Laptop computers are displayed during an Intel press event for CES 2020 in January.
Laptop computers are displayed during an Intel press event for CES 2020 in January.
Photo: David Becker (Getty)

If your computer uses an Intel chipset made in the last five years, it could be leaving you vulnerable to hackers thanks to a critical flaw in its read-only memory (ROM). The fix? There isn’t one, really. Not unless you’re willing to shell out for an entirely brand new computer.

Security researchers with Positive Technologies sounded the alarm about the vulnerability in a blog post Thursday, describing it as a doomsday-level threat in no uncertain terms.

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“The scenario that Intel system architects, engineers, and security specialists perhaps feared most is now a reality . . . This vulnerability jeopardizes everything Intel has done to build the root of trust and lay a solid security foundation on the company’s platforms,” wrote Mark Ermolov, lead specialist of OS and hardware security.

The break down gets into the weeds a bit, but essentially this flaw allows bad actors to hack your computer’s encryption process, which opens the door to all kinds of industrial espionage and sensitive information leaks. If that weren’t bad enough, the process is completely undetectable since it works at the hardware level, which allows any malicious code to fly under the radar of most traditional security measures. Worse still, virtually all Intel chipsets from the last five years carry this vulnerability, Positive Technologies reported.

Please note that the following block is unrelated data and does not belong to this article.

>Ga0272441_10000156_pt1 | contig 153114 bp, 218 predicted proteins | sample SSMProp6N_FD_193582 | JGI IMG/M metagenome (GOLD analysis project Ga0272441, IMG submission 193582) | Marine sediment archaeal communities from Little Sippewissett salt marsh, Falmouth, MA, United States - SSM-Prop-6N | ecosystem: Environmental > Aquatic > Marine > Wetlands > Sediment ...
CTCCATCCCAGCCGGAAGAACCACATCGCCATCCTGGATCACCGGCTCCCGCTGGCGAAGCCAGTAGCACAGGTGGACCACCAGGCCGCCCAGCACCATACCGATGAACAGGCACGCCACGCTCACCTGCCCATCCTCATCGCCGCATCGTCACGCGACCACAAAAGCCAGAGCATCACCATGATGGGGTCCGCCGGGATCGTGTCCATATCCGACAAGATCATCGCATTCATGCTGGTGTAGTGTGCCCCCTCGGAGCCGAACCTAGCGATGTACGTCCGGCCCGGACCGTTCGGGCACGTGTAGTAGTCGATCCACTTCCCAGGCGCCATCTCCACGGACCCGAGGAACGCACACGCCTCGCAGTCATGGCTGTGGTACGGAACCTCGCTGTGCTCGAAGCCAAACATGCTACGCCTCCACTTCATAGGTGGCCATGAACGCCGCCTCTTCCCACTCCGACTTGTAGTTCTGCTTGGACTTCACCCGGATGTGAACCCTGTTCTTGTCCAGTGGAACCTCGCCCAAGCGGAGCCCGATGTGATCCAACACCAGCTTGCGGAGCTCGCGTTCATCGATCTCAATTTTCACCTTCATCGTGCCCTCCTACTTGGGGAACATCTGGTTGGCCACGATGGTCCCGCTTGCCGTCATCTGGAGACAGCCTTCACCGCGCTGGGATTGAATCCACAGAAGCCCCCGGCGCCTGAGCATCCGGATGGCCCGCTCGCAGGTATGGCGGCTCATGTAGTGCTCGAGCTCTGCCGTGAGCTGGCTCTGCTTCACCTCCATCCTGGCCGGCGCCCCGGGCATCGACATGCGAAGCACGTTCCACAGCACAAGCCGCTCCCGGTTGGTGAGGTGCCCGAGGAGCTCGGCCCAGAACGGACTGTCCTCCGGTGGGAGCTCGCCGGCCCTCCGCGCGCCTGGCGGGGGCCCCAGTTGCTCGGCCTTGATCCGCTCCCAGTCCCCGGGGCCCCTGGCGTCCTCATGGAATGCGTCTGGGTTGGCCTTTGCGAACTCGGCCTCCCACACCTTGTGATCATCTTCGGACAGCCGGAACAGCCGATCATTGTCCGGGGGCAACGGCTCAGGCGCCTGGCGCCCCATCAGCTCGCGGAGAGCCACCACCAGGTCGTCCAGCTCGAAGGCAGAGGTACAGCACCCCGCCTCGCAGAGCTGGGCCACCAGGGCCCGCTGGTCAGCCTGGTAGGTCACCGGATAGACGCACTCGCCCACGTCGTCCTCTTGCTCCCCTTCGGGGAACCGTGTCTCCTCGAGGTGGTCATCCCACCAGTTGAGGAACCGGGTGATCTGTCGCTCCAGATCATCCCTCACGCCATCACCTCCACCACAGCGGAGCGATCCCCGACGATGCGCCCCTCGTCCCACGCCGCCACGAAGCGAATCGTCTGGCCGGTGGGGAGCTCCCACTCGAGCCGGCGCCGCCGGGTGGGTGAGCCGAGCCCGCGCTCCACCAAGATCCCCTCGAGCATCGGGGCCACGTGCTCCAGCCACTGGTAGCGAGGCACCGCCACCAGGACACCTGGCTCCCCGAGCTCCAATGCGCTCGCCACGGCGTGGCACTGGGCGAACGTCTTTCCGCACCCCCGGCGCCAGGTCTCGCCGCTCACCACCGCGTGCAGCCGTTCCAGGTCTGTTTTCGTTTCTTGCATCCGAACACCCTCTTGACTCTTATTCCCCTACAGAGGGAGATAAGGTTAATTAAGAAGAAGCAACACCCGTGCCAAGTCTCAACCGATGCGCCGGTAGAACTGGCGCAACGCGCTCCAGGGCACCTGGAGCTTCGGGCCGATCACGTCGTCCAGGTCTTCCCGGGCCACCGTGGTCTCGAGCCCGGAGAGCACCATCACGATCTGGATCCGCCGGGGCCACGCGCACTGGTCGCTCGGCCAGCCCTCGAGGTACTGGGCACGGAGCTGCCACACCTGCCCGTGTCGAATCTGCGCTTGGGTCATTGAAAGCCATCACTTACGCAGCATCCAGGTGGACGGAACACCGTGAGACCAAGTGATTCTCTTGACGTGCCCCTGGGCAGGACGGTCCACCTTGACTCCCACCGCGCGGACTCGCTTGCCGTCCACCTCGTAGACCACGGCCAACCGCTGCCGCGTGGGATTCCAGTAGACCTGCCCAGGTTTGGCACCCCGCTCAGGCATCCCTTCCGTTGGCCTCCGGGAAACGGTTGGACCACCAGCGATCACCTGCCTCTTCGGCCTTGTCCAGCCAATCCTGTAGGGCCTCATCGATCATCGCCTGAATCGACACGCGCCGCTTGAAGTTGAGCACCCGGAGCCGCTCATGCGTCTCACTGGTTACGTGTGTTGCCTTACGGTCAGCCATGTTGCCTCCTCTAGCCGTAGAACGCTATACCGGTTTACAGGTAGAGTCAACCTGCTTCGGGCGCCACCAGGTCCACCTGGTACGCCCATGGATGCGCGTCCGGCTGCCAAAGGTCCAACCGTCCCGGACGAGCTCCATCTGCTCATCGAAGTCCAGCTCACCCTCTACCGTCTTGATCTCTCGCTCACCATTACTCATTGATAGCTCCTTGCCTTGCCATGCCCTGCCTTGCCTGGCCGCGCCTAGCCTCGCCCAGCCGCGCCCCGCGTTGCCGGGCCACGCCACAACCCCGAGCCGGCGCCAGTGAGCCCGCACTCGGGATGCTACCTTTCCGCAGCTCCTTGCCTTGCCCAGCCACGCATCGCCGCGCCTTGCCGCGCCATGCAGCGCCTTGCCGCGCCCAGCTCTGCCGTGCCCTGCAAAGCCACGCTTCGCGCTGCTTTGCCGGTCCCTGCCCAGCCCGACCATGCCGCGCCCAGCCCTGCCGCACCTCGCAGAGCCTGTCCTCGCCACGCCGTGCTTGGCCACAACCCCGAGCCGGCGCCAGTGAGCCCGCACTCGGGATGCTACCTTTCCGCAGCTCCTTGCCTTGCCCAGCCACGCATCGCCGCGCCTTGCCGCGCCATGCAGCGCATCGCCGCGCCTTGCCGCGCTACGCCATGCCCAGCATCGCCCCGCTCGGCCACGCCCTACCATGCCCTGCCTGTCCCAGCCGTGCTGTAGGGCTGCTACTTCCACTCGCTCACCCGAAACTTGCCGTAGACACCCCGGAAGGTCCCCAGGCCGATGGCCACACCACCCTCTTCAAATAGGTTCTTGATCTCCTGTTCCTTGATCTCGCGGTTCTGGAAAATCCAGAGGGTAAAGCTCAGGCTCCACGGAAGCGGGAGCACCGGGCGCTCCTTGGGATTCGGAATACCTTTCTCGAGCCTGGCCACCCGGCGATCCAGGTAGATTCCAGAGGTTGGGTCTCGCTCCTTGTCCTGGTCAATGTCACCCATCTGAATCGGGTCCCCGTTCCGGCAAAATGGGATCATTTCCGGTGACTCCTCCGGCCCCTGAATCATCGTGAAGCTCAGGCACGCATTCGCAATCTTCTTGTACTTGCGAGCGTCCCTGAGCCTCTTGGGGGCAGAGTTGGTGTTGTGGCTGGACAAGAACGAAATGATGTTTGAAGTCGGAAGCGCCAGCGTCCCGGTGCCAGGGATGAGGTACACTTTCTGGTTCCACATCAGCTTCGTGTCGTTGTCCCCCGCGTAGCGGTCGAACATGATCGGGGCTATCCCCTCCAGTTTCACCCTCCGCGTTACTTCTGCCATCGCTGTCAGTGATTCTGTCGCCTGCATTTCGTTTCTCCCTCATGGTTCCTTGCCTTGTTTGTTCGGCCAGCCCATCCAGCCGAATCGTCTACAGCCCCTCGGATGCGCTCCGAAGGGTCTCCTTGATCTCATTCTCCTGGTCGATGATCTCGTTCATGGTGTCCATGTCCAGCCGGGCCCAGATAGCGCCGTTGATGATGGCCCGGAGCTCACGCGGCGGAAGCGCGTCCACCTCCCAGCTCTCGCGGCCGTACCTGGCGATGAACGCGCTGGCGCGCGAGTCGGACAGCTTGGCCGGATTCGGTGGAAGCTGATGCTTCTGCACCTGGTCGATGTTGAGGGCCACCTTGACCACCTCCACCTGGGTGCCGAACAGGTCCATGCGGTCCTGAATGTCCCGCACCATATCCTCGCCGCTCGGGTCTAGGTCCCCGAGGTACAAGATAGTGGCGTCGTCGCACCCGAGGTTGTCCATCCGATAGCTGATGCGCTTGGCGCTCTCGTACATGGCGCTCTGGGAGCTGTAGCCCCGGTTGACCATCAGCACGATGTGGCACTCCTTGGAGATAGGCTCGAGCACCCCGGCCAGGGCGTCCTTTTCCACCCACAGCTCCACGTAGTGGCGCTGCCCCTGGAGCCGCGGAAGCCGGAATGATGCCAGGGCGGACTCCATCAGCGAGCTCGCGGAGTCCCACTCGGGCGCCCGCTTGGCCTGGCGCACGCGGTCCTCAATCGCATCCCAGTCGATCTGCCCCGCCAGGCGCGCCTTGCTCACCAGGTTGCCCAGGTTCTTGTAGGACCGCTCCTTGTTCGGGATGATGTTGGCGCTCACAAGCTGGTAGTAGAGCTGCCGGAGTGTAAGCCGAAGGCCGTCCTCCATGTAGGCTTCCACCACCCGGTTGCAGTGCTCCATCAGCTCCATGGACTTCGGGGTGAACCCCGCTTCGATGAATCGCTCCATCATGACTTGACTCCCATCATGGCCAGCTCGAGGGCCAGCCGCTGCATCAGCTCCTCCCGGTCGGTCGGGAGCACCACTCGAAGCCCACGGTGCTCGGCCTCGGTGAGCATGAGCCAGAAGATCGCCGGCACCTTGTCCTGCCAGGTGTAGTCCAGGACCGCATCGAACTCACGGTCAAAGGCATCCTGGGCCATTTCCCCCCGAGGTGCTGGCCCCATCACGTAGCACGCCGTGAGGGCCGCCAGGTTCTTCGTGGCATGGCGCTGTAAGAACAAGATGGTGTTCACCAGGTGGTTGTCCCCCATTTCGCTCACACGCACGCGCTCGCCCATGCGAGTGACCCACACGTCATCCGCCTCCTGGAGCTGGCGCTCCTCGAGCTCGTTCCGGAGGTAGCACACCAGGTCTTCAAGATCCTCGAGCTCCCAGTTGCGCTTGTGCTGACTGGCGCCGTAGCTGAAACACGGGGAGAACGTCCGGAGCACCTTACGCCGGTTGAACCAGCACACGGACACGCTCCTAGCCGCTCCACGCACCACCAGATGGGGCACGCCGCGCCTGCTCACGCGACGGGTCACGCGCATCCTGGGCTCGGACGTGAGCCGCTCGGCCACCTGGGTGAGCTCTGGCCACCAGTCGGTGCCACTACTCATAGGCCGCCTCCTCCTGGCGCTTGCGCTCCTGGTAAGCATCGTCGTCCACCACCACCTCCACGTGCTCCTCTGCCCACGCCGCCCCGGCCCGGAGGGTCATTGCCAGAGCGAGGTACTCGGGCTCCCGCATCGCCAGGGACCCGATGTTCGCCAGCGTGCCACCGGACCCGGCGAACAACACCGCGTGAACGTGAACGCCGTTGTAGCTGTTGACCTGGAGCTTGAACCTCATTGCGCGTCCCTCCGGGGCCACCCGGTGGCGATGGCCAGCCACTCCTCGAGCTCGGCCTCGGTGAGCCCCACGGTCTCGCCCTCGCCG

According to Ermolov, there are multiple ways attackers can get their hands on the chipset’s key, an essential component for unscrambling encrypted messages, through abusing this critical flaw. That’s not to say that any of them are particularly easy feats—remote hacking, in particular, would take a sophisticated hacker armed with significant experience and specialized gear—but the potential for exploitation remains a serious threat.

“For example, they can extract it from a lost or stolen laptop in order to decrypt confidential data. Unscrupulous suppliers, contractors, or even employees with physical access to the computer can get hold of the key. In some cases, attackers can intercept the key remotely provided they have gained local access to a target PC as part of a multistage attack, or if the manufacturer allows remote firmware updates of internal devices, such as Intel Integrated Sensor Hub.”

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Intel quickly issued a patch Thursday that makes it harder to exploit this bug and lessens any potential fallout, but it’s impossible to fully eliminate since the issue lies in the chipset’s ROM, which can’t be tinkered with via firmware updates (hence the “read-only” bit).

Short of upgrading your computer to a newer model with a 10th-generation or higher Intel CPU, Positive Technologies recommends disabling the Intel encryption of data storage devices and analyze entire systems to see if they’ve been compromised. Intel’s website also has detailed instructions about its recommendations, including how to get in touch with your device or motherboard manufacturer for updates to address the vulnerability.

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[Positive Technologies]

Gizmodo weekend editor. Freelance games reporter. Full-time disaster bi.

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